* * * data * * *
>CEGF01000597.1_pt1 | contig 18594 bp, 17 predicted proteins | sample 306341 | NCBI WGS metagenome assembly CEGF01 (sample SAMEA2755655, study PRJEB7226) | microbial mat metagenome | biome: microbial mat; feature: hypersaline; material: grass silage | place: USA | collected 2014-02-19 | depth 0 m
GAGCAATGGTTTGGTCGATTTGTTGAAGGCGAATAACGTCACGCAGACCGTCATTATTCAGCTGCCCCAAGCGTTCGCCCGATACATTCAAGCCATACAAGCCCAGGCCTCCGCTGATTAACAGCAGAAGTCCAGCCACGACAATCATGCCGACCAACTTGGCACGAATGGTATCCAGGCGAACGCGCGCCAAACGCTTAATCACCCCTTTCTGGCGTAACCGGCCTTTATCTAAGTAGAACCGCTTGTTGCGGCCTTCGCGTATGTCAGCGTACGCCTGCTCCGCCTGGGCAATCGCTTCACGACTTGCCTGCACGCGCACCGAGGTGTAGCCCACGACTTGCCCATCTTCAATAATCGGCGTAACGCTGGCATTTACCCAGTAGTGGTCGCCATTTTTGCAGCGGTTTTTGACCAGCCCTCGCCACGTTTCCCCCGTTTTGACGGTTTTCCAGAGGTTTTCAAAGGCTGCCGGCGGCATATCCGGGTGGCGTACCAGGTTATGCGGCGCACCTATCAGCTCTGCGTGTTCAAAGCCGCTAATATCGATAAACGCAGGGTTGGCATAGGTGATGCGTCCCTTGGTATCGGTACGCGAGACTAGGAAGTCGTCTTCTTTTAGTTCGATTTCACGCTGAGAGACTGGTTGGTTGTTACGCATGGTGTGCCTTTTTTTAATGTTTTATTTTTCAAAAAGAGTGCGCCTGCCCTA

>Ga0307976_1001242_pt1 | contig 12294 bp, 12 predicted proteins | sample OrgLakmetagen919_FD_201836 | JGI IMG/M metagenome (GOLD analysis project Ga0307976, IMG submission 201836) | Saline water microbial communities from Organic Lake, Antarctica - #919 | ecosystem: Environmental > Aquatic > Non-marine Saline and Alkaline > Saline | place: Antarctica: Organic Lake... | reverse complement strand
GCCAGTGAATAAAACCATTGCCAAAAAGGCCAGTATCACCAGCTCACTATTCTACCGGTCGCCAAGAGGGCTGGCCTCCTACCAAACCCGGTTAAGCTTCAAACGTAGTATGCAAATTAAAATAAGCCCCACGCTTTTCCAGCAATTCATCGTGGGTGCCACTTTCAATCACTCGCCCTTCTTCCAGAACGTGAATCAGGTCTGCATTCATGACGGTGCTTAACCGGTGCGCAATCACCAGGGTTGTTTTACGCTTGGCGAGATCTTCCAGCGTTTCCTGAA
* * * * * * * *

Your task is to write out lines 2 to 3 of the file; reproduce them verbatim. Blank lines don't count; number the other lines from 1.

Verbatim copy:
GAGCAATGGTTTGGTCGATTTGTTGAAGGCGAATAACGTCACGCAGACCGTCATTATTCAGCTGCCCCAAGCGTTCGCCCGATACATTCAAGCCATACAAGCCCAGGCCTCCGCTGATTAACAGCAGAAGTCCAGCCACGACAATCATGCCGACCAACTTGGCACGAATGGTATCCAGGCGAACGCGCGCCAAACGCTTAATCACCCCTTTCTGGCGTAACCGGCCTTTATCTAAGTAGAACCGCTTGTTGCGGCCTTCGCGTATGTCAGCGTACGCCTGCTCCGCCTGGGCAATCGCTTCACGACTTGCCTGCACGCGCACCGAGGTGTAGCCCACGACTTGCCCATCTTCAATAATCGGCGTAACGCTGGCATTTACCCAGTAGTGGTCGCCATTTTTGCAGCGGTTTTTGACCAGCCCTCGCCACGTTTCCCCCGTTTTGACGGTTTTCCAGAGGTTTTCAAAGGCTGCCGGCGGCATATCCGGGTGGCGTACCAGGTTATGCGGCGCACCTATCAGCTCTGCGTGTTCAAAGCCGCTAATATCGATAAACGCAGGGTTGGCATAGGTGATGCGTCCCTTGGTATCGGTACGCGAGACTAGGAAGTCGTCTTCTTTTAGTTCGATTTCACGCTGAGAGACTGGTTGGTTGTTACGCATGGTGTGCCTTTTTTTAATGTTTTATTTTTCAAAAAGAGTGCGCCTGCCCTA

>Ga0307976_1001242_pt1 | contig 12294 bp, 12 predicted proteins | sample OrgLakmetagen919_FD_201836 | JGI IMG/M metagenome (GOLD analysis project Ga0307976, IMG submission 201836) | Saline water microbial communities from Organic Lake, Antarctica - #919 | ecosystem: Environmental > Aquatic > Non-marine Saline and Alkaline > Saline | place: Antarctica: Organic Lake... | reverse complement strand